As a concrete example of nonlocal magnetized plasma, we consider -doped indium antimonide (InSb), a material often considered as a model system in nonreciprocal plasmonics [11,14,27]. The parameters of a typical sample of this material are the following: effective mass , electron density , which yields a plasma frequency , and background permittivity [11,28]. Thanks to the small effective mass of InSb, a significant cyclotron frequency with respect to the plasma frequency, , can be obtained even with moderate bias intensity. However, since the nonlocal parameter is proportional to the Fermi velocity, , which is inversely proportional to the effective mass , InSb also exhibits a moderately large nonlocal response, as recognized in . Conversely, gas plasmas would have much weaker nonlocality due to their effective mass . Figure 2(a) shows the TM bulk mode dispersion diagram, for wave propagation normal to the bias, in magnetized InSb with , for different values of the nonlocal parameter. As clearly seen in the figure, while in the local case the bulk mode dispersion exhibits a full bandgap for any value of , owing to the flat dispersion of the lower bulk mode, if the nonlocal parameter is nonzero, the bandgap “exists” only for a limited range of wavenumbers since the lower bulk mode now tends to infinite for infinite , as predicted by Eq. (2). We also note that the bandgap does not “close” in the conventional sense, since the two bulk modes never cross as they tend to infinite frequency.
Moreover, we see that, even for the large nonlocal parameter of InSb, , the nonlocal dispersion drastically departs from the local one only for large values of , in the order of a hundred times the free-space wavenumber, at the limit of validity of the hydrodynamic nonlocal model. Indeed, the Boltzmann transport equation, from which the hydrodynamic model is derived, is a semiclassical equation where the distribution function of the fermions is treated as classical (the Heisenberg uncertainty principle is not considered, and position and momentum are assumed to be known with the same accuracy). This means that the hydrodynamic model is invalid if the wavelength of the relevant electromagnetic modes of the system is comparable to the Fermi wavelength (i.e., the wavelength of a fermion at the Fermi energy) . For the considered electron density of -type InSb, the Fermi wavelength is . Thus, we can define an approximate validity bound for the hydrodynamic model, for the considered material, by requiring that the wavelength of the bulk/surface modes is sufficiently larger than the Fermi wavelength. We choose , corresponding to , which leads to a valid wavenumber range , where is the free-space wavenumber at the InSb plasma frequency. Any analysis of InSb optical nonlocality based on the hydrodynamic approach is therefore valid within this range, which is, however, sufficiently wide to allow using this model to make relevant predictions for the optical response of the considered material (indeed, modes with an even larger wavenumber would be very weakly excited in any practical configuration, and can typically be neglected).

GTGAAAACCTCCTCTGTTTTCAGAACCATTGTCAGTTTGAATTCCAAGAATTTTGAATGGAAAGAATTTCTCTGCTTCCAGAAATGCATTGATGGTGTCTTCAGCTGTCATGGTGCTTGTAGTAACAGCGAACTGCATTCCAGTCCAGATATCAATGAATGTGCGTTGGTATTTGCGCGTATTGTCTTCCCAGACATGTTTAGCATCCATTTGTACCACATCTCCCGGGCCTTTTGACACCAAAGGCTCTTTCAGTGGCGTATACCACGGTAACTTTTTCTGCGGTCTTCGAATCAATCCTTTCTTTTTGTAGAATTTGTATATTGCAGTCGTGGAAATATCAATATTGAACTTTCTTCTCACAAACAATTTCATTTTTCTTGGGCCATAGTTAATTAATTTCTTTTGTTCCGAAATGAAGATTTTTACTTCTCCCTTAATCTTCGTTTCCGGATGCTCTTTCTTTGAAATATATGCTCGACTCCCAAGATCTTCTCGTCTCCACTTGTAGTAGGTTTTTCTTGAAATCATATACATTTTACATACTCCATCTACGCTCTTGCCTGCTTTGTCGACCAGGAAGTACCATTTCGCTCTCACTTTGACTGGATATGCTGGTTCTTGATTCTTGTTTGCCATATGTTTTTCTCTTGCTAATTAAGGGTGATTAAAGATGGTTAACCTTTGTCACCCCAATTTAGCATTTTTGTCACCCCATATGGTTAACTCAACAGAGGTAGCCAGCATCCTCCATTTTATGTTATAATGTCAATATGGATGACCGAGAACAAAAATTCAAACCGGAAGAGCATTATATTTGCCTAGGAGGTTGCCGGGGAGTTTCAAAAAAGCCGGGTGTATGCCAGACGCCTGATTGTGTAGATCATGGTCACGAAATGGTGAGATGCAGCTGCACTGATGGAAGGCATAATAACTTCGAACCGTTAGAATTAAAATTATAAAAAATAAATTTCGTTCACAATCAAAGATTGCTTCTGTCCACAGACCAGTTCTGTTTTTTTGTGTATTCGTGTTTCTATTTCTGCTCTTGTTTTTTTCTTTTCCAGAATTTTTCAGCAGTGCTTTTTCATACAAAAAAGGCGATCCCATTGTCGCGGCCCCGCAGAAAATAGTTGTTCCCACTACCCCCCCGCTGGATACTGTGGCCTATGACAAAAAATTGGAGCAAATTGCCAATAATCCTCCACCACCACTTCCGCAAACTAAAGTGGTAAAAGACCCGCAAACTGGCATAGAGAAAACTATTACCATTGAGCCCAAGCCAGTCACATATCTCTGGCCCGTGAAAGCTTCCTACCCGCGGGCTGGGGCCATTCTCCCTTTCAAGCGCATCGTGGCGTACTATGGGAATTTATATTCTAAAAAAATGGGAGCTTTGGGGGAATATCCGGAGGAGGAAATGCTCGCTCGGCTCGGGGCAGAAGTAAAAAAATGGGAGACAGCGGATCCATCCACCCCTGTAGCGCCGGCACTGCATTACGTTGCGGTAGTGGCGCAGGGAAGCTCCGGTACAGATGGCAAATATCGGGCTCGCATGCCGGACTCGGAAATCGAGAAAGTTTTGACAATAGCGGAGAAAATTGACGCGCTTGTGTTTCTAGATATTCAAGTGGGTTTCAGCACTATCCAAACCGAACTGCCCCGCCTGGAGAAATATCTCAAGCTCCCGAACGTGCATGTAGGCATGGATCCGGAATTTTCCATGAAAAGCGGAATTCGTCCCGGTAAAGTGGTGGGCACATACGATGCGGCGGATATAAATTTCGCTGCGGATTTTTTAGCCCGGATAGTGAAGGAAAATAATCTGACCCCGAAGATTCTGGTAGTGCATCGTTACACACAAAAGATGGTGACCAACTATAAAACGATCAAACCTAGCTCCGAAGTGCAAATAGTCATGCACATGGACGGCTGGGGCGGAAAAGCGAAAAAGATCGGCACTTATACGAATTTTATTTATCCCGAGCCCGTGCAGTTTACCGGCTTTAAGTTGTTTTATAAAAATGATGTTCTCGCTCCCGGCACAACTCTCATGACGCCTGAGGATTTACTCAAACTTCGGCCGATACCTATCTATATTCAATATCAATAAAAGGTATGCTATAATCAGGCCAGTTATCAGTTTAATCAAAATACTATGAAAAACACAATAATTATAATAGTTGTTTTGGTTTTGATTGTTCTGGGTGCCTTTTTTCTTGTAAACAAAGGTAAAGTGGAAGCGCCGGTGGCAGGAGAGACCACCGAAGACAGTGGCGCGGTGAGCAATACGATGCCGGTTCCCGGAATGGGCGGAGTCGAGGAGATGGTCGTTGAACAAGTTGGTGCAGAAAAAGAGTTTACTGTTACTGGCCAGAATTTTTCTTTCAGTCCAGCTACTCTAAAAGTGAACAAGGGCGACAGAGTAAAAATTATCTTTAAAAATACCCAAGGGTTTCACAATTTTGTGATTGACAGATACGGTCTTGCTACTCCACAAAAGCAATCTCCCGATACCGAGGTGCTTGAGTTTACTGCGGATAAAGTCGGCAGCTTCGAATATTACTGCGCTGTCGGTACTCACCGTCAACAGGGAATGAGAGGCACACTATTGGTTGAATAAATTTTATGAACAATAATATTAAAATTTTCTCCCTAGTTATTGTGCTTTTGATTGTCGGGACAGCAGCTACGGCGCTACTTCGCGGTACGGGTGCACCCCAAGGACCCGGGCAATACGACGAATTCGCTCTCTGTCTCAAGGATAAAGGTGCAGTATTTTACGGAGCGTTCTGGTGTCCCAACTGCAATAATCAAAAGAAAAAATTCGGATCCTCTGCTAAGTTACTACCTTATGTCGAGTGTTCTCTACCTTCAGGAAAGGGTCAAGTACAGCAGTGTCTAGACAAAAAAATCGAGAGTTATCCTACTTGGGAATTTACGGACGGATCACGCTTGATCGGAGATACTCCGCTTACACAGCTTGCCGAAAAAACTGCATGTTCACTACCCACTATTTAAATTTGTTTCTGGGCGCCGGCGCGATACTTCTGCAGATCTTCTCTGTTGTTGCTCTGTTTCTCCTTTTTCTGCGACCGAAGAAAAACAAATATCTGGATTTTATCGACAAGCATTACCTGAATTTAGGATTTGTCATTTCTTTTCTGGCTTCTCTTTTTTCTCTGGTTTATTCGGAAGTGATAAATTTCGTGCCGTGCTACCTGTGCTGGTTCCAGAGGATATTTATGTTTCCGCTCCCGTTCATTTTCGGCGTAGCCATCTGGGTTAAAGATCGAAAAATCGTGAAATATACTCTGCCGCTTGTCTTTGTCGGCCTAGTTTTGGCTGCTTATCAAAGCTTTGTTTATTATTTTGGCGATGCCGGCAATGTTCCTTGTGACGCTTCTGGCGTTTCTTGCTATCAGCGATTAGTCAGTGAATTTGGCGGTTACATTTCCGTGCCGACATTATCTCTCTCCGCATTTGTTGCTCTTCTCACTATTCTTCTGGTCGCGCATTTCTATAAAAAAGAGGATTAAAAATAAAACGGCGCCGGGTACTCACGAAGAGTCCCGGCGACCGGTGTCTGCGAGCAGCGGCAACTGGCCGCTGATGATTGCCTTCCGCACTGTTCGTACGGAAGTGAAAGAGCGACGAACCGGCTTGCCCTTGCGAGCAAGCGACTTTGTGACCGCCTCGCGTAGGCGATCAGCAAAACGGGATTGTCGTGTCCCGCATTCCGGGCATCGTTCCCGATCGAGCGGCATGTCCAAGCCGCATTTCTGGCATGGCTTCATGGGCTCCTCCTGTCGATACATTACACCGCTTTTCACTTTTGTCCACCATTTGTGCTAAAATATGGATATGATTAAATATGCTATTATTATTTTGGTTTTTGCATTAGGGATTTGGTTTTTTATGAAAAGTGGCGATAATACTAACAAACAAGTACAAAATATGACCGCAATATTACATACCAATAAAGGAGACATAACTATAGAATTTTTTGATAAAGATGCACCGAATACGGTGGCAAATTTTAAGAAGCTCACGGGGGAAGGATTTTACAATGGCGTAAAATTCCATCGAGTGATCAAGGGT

4. IMPACT OF NONLOCALITY ON SURFACE MODES
We now focus on how nonlocal effects influence the dispersion of SPPs of both types introduced in Section 2. The surface mode dispersion equation can be found analytically, as detailed in Supplement 1, by imposing the continuity of the tangential fields at the interface, with additional boundary conditions due to presence of additional bulk modes [26,30]. The specific form of the additional boundary conditions depends on the specific material above the interface, as discussed below.
We first briefly consider the case of conventional surface magneto-plasmons [type-I SPPs in Figs. 1(a) and 1(c)], to confirm some results recently reported in the literature  and for comparison with the other cases of interest. Since the material above the magnetized plasma is a dielectric, an additional boundary condition can be defined by requiring the free-electron current normal to the surface to vanish at the plasma–dielectric interface, i.e., . The resulting SPP dispersion, for both the local and nonlocal cases, is reported in Fig. 3(a), within the validity range of the hydrodynamic model. The flat asymptotic behavior of the local dispersion curves is nonphysical since it violates thermodynamics, as demonstrated in  (an infinite number of photonic states within a finite frequency range implies infinite energy density at a finite temperature). Indeed, this nonphysical behavior immediately disappears if nonzero nonlocality is considered, as seen in Fig. 3(a), with the dispersion curves now monotonically growing for large . This fact also directly implies the absence of truly unidirectional type-I SPPs: at every frequency, SPP modes are allowed to propagate in both directions, with different wavenumbers. In the nonlocal case, therefore, a point source, exciting a wide-enough range of spatial frequencies, is able to launch surface waves in both directions, as confirmed by our numerically calculated field distributions in Figs. 3(b)–3(f) [Eq. (1) was implemented as a weak-form equation in a commercial finite-element software ]. A backward highly oscillating mode (large ) is clearly visible in the nonlocal low-loss case [Figs. 3(c) and 3(e); right-going SPP], confirming the conclusions of . Moreover, we note that the strength of the backward mode strongly depends on the level of absorption losses: as seen in Figs. 3(d) and 3(f), a moderate level of loss is sufficient to suppress the right-going SPP, restoring the unidirectionality, while the left-going SPP is only moderately attenuated.